Weekly Comment - December 9, 2019

Dec 09, 2019 | Nick Foglietta


A rose by any other name

End of year admin

With 2019 quickly coming to a close, I (Megan) am hijacking the beginning of this week's comment to bring you a couple important administrative reminders.

This will be brief and relatively painless...unless I'm waiting on documents to be returned. If that's the case, I make you no promises and no guarantees to your safety. I kid of course, but seriously, I need those forms back. 

Please keep the following in mind before holiday festivities fill your calendars: 

  • Have you made your RSP, TFSA and RESP contributions for 2019?
  • Do you need to take an extra RIF payment?
  • Has your accountant or tax preparer recommended selling something to realize a loss to off-set some gains?
  • Do you need any corporate year end reports?
  • The deadline for initiating charitable donations is December 13th, and they will be completed on a "best-efforts" basis, and last but not least,
  • If you want to have your accountant added as an "Interested Party" on your accounts, so that they will automatically receive your statements and tax package, I'll need an autograph from you by December 18th. If that's overkill and you just want to authorize me to be able to provide them information upon request, give me a quick call at 250-729-3226, so I can add that note to your profile.

If you have any questions or need to have a request completed before we usher in 2020, please email me sooner rather than later.

Now, without further delay, I'll return you to your regularly scheduled program. Please stand by.




Understanding the building blocks of the stock market rally

If only there were signs…

As we approach the end of the year, the ritual of market projections begins. From what I have seen so far the 2020 themes are fairly consistent:

  • No projections for less than 3000 on the S&P 500 (see table below),
  • Global growth to accelerate slightly from 2019,
  • Earnings for the S&P 500 are looking at about 8% growth after a year of no growth in 2019, and
  • Central banks are projected to continue cutting interest rates and supporting asset prices with Quantitative Easing (QE) and Zero Interest Rate policy (ZIRP).


For investors, the last point is likely the most important to continue to stimulate asset prices higher.

Traditionally, the final year in the US presidential cycle is a positive year for stock markets, so that helps with the BULLISH forecasts as well.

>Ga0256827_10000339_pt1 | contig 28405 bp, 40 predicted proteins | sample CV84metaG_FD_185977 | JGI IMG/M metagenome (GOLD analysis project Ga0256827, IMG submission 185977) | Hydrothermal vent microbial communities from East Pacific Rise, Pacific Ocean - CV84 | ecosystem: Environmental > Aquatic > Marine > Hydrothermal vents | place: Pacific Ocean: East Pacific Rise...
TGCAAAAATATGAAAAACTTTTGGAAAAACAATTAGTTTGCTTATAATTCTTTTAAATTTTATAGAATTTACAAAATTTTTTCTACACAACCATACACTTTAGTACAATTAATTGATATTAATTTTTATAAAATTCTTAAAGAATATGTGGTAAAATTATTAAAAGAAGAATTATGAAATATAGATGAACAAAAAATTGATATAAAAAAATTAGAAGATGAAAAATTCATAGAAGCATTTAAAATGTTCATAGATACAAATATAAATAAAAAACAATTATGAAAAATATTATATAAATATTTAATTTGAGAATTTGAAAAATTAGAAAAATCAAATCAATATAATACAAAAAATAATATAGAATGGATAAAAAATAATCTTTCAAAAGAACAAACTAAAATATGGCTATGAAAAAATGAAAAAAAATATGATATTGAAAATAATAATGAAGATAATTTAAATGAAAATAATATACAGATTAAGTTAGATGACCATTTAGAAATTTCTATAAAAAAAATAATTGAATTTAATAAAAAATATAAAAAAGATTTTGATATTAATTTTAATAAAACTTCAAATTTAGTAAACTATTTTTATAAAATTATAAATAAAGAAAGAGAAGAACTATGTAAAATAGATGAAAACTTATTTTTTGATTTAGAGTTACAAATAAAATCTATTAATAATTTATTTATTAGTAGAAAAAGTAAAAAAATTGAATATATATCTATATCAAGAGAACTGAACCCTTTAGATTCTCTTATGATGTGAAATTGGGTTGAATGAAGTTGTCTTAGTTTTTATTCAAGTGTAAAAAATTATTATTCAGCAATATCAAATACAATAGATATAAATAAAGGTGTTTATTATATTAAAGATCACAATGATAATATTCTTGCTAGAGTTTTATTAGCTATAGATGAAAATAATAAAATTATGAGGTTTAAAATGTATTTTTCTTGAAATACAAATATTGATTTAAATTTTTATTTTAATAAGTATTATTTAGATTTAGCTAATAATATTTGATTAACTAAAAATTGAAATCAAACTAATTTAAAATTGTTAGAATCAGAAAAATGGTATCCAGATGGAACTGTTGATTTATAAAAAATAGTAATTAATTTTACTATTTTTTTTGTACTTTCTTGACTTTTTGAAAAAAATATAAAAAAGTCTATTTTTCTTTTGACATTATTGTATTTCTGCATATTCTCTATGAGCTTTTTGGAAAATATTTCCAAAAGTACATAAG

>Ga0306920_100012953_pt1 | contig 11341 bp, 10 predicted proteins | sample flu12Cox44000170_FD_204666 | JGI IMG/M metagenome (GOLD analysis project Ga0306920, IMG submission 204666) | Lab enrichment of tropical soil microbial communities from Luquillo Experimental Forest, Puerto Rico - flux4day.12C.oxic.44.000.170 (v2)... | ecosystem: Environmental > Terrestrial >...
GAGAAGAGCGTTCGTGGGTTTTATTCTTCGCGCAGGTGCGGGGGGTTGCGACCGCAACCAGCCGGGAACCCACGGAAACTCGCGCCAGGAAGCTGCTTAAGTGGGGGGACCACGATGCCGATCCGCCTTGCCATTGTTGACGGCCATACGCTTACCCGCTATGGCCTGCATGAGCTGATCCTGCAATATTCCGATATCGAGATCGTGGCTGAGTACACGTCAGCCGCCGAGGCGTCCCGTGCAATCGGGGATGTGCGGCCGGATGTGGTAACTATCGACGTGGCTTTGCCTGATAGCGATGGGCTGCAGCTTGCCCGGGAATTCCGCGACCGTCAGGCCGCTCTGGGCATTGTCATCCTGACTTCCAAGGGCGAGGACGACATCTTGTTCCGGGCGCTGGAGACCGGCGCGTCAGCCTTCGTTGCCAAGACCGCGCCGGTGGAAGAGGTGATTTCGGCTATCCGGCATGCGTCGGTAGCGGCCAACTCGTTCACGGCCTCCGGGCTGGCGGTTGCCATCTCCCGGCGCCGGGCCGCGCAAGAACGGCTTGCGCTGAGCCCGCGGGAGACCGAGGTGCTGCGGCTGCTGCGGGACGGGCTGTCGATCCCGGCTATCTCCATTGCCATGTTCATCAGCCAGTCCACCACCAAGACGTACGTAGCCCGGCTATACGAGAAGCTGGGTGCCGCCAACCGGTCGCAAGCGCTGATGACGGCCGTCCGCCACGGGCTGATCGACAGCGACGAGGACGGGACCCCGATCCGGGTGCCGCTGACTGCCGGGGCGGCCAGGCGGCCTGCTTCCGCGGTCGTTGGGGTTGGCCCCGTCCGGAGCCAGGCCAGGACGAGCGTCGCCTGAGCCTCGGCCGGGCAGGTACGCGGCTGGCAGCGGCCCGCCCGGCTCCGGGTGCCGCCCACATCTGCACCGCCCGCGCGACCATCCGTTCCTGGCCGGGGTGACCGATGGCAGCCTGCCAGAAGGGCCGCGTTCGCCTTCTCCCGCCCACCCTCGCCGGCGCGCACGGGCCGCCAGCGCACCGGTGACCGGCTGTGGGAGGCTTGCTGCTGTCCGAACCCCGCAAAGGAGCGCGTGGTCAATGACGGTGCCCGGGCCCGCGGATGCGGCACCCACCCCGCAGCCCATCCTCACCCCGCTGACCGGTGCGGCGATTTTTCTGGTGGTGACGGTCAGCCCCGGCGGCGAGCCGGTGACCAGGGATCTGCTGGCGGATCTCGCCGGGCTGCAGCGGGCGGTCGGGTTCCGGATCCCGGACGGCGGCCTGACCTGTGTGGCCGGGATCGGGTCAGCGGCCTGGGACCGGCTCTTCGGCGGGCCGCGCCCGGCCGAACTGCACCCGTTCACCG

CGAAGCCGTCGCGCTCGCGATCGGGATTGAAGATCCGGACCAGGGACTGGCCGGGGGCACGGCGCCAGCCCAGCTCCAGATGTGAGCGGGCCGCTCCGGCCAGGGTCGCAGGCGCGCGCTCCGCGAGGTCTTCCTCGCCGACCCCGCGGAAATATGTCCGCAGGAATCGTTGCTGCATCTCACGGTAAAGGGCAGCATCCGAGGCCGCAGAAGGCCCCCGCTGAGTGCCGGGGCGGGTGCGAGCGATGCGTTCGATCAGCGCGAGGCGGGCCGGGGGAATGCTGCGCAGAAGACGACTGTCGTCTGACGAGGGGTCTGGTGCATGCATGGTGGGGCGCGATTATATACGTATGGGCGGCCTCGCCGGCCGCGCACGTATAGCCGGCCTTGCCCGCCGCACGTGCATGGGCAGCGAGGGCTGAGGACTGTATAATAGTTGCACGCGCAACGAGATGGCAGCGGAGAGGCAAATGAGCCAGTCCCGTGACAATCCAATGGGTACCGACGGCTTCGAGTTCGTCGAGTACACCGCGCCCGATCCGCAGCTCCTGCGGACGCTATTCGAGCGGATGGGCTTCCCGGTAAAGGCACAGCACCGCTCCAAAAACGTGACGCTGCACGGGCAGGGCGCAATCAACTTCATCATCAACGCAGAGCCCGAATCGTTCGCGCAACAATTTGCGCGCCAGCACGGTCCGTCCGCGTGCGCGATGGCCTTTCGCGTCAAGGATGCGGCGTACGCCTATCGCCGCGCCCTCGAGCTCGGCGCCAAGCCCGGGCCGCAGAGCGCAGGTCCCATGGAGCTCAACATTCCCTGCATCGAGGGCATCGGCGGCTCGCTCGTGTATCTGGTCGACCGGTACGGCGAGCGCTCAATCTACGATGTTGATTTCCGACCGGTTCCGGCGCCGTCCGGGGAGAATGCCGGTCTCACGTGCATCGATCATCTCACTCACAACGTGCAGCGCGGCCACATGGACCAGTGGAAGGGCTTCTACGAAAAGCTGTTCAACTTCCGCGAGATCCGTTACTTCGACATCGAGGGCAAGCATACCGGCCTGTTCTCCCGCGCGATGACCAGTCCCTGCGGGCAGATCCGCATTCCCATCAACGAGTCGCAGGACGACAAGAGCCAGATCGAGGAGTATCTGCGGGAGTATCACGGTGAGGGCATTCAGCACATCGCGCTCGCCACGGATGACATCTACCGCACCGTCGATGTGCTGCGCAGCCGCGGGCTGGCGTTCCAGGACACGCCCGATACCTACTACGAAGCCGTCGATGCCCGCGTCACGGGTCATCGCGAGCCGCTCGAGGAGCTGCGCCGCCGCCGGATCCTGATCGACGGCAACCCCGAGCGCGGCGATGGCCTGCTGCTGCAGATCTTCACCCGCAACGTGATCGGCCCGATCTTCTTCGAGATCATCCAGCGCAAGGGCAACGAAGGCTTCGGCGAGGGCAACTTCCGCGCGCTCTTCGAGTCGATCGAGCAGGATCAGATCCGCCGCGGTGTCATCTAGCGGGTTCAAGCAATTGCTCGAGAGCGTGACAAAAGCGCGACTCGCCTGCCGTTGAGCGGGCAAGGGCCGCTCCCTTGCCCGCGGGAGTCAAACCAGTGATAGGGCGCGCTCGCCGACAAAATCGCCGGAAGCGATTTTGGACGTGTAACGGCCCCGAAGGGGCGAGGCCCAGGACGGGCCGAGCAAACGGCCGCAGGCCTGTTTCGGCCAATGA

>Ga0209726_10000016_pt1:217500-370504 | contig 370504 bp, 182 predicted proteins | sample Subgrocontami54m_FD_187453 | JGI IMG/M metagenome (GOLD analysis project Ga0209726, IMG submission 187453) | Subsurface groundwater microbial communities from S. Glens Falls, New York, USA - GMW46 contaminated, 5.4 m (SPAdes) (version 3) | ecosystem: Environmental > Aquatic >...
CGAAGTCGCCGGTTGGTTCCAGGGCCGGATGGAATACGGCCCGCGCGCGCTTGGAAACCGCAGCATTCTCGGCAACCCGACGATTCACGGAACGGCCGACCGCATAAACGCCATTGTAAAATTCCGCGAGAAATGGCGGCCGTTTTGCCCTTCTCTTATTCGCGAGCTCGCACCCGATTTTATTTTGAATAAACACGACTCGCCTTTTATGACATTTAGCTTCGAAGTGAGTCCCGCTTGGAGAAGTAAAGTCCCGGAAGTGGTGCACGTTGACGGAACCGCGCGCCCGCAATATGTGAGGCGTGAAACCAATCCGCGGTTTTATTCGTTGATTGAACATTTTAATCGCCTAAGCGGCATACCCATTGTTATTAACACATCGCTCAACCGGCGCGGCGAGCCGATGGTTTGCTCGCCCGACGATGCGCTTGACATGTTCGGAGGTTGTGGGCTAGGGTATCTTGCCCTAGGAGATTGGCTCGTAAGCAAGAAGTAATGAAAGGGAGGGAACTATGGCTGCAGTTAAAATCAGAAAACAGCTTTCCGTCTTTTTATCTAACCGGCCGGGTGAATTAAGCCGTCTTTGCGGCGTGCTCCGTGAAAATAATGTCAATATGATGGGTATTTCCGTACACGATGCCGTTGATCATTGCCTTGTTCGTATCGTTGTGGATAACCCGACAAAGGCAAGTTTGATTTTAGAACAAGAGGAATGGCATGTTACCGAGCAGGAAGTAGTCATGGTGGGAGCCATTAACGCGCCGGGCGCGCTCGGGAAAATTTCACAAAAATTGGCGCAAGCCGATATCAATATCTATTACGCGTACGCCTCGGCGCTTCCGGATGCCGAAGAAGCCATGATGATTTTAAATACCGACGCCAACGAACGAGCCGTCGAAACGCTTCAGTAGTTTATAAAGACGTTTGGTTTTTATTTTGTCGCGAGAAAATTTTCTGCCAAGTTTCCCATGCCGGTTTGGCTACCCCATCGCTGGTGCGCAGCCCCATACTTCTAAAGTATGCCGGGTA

Let’s quickly recap the past 15 months in the stock market.

The chart below shows the S&P 500 from August 2018 to the present.

The smaller box on the left hand side of the chart shows the 22% decline in stocks, which took place over 10 weeks as the economic numbers weakened and the US Federal Reserve was still vowing to raise interest rates to normalize the economy.

The large rectangle shows the 33% rally in the stock market during the time that the economic numbers kept on weakening but the global central banks returned to the position of “market enablers via QE and ZIRP.”

The hill I am willing to die on, is the US Federal Reserve “pivot” on interest rate policy on December 24th, 2018, from a bias to raise rates to holding interest rates steady was historically significant.

Before that pivot there was a level of belief that monetary policy had a “central bank driven” pathway back to normalization. The chances of normalization via central bank policy went to zero in 2019.

You think that is an extreme statement?

Below is a chart of overnight central bank repo operation in the US since 2000.

The spikes in the red line show amounts of overnight repos in billions of US dollars. The first two short term spikes occurred in deep recessions; now the US Fed is running extreme policy on a daily basis and has been since September 7th, of this year.

The next chart shows the Federal Reserve’s balance sheet.

Quantitative Tightening (QT) was well entrenched up until the beginning of 2019. However, as of September 2019, the US Fed’s balance sheet is expanding at the fastest rate EVER in history, even though they don’t call it QE…a rose by any other name…

What does all this mean?

Please understand, stock prices, housing prices, bond prices—virtually “everything prices”—went higher in 2019. It was not because of great earnings or a strong economy or anything like that.

It was because the global central banks decided to print lots and lots of money.

That means investors need to remain BULLISH on markets. But it also introduces a tremendous amount of risk into the equation if something in this fabricated monetary ecosystem goes wrong.

Please don’t get complacent; it's important to stay engaged in the process and don't hesitate to reach out with any questions, comments or concerns.

Have a great week.